Media Relations Specialist
Media Alert - June 20, 2012
Attention: Health Care IT, Finance and Economics Reporters/Editors
Smith Experts Comment on Supreme Court Ruling on
Health Care Reform
College Park, Md. - Financial and health IT experts in the University of Maryland’s
Robert H. Smith School of Business are available to analyze the U.S. Supreme Court
decision on whether President Barack Obama‘s Patient Protection and Affordable Care
Act is constitutional. These experts can discuss what's at stake related to patients,
insurers, IT investment and health insurance exchanges, and the U.S. economy.
The Smith School has an in-house facility for live or taped interviews via fiber-optic
line for television or multimedia content.
Ritu Agarwal: No Going Back to Previous System
The U.S. healthcare system is in dire need of a major transformation. We have
to figure out how to improve quality and curb costs. We’re all waiting with baited
breath -- will the justices vote along liberal/conservative lines with Justice Kennedy
the swing vote? If the reform act is turned down the controversial individual insurance
mandate will go away, but it is hard to imagine that we can return to the system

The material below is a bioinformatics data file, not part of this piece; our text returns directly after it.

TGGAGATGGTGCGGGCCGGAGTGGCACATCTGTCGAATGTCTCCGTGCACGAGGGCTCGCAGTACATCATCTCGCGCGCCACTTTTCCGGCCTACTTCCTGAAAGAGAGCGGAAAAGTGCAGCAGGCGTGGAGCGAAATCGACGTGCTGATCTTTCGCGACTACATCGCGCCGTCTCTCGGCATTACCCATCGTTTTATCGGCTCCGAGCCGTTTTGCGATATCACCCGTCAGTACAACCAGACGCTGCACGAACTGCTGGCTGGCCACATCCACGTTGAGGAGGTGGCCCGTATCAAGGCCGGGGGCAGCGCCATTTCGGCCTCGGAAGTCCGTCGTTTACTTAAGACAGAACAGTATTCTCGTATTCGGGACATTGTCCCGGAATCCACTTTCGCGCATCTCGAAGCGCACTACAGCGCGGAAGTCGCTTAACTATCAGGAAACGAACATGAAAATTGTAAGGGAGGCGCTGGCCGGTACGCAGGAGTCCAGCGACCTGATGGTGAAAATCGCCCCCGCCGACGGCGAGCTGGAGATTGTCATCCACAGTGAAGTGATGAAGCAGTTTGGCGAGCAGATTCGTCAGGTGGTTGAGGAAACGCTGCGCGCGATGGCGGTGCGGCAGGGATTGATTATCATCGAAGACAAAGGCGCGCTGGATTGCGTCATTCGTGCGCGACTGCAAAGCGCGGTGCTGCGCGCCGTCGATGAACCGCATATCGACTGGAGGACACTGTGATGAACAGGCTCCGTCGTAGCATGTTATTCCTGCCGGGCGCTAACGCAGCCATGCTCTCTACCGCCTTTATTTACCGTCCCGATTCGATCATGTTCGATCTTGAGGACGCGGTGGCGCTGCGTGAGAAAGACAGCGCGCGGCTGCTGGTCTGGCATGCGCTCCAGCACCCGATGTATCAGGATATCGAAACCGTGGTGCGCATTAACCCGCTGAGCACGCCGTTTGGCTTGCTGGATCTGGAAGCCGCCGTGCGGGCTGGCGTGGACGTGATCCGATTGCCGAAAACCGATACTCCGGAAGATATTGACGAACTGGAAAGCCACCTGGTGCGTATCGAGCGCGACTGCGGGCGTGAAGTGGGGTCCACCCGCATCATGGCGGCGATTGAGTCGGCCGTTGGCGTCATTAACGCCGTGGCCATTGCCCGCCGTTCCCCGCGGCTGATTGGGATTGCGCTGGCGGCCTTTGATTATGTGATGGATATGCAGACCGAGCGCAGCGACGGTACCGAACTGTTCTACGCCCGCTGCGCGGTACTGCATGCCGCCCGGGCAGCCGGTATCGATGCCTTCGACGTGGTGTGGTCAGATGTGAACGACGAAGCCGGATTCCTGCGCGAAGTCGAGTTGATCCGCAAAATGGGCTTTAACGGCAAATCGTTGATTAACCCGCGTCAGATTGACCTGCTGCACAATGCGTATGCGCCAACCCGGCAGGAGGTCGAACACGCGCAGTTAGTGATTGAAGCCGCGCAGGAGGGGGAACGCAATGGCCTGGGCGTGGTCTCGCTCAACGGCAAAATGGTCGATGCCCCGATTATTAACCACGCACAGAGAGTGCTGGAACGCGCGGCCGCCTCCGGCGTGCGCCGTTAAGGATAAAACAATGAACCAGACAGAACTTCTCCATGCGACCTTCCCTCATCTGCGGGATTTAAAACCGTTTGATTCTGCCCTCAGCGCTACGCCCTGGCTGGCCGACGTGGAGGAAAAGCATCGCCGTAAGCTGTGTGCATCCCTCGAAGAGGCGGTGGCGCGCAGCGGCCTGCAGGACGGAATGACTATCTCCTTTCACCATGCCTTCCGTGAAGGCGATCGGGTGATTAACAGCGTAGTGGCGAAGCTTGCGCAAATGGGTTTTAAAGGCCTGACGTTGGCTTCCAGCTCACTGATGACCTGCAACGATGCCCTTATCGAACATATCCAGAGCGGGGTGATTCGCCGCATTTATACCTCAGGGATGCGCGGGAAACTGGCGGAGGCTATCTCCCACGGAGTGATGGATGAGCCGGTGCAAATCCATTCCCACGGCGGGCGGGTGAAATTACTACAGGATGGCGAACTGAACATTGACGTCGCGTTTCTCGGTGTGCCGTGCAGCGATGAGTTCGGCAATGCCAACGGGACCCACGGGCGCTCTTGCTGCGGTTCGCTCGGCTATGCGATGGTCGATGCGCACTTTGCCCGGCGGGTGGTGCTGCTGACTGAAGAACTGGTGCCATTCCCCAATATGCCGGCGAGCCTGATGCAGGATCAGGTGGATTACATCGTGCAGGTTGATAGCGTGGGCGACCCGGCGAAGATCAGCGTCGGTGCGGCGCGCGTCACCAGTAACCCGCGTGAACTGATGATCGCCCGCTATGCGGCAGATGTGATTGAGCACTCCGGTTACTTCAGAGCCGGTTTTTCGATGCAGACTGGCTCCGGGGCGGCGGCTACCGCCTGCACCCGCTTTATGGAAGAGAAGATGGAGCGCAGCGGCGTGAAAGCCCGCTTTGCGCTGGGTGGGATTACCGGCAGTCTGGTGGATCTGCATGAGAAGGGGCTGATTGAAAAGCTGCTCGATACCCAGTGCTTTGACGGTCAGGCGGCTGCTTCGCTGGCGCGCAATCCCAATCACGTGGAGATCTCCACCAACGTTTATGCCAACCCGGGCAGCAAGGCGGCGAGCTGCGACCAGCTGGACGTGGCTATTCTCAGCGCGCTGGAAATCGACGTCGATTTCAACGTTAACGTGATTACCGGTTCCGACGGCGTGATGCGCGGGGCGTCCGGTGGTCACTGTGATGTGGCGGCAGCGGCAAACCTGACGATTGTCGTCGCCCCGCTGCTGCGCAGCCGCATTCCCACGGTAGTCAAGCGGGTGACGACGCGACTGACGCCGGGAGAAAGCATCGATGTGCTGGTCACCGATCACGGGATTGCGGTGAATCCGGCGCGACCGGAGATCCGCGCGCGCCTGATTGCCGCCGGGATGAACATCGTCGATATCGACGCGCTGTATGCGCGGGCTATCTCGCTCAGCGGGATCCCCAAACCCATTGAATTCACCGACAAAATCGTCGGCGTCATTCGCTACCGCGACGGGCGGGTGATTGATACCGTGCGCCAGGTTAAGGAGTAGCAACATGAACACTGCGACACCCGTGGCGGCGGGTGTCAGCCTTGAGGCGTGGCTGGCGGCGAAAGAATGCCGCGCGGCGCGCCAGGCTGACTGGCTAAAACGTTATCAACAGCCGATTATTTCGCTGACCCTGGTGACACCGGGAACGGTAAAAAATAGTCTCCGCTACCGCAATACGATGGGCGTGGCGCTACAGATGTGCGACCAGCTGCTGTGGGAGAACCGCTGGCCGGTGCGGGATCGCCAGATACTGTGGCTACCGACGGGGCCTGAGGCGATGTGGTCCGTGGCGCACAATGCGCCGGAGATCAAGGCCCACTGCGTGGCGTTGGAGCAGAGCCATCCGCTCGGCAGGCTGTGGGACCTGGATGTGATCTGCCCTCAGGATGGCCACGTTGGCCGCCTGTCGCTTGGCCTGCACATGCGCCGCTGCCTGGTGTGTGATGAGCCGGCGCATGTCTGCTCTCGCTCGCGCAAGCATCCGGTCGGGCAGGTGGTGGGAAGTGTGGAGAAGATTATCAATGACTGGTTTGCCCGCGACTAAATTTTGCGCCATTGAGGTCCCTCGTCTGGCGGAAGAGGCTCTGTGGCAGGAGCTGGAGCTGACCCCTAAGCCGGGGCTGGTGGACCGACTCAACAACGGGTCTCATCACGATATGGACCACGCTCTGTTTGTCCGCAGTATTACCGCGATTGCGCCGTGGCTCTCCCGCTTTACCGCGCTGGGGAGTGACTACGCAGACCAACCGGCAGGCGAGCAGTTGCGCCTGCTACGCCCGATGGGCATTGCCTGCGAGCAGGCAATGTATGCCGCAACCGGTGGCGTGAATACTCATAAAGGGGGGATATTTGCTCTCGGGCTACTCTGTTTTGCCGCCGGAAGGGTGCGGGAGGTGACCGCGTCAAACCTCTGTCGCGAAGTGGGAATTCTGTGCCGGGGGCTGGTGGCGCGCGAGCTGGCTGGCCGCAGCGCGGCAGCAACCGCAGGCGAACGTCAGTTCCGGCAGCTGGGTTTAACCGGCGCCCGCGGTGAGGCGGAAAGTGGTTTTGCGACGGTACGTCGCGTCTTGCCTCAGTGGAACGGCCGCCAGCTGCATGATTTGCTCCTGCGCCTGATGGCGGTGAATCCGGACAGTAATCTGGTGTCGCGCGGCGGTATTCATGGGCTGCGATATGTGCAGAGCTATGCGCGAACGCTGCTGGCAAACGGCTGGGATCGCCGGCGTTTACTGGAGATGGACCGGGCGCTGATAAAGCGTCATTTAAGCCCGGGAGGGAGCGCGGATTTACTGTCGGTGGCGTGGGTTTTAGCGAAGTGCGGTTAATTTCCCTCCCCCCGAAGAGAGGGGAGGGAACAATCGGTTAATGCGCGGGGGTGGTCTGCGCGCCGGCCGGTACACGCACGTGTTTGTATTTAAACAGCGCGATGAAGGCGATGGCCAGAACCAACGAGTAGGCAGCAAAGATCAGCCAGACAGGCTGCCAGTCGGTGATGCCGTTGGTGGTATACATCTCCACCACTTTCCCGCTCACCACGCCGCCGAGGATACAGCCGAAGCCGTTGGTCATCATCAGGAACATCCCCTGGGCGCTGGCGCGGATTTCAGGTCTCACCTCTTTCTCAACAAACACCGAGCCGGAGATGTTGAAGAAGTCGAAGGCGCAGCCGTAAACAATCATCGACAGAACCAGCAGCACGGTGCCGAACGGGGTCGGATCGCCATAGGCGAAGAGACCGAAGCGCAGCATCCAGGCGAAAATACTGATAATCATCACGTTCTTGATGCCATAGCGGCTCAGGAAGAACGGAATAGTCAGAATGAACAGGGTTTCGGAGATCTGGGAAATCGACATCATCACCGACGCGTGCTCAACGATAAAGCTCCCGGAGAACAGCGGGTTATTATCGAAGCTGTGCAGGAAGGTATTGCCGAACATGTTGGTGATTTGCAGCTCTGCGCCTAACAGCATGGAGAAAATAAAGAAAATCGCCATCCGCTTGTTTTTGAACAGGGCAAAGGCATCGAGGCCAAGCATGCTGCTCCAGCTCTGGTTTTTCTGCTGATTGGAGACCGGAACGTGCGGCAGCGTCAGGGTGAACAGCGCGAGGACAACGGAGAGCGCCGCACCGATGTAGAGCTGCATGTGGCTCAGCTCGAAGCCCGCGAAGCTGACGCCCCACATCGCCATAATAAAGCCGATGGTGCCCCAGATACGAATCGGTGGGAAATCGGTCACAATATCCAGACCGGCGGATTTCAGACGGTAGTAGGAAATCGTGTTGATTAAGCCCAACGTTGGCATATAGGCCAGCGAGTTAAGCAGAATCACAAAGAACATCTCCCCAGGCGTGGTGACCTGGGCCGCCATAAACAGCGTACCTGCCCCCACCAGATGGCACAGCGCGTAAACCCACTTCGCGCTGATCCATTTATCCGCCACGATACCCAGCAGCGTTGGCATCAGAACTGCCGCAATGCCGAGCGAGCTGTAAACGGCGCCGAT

of the past. Many things have already been set into motion that will be difficult
to pull back on. Funds committed to various activities, are not going to go away.
Multiple demonstration projects related to aspects of the act have been launched,
including the patient-centered medical home and accountable care organizations.
There will be pressure to reinstate popular provisions such as dependent children
being permitted to stay on their parents' plan until age 26. At least 60 percent
of the states are working to put in place the infrastructure necessary to enable
health insurance exchanges. At least some form of private health insurance exchange
will survive, even if it is not state funded.
Agarwal, the Robert H. Smith Dean's Chair of
Information Systems and Director, Center for Health Information and Decision
Systems, advises Smith's Health Insurance Exchange Leadership Program.
CONTACT: 301-405-3121 or
Joseph Bailey: Health IT Revolution at Stake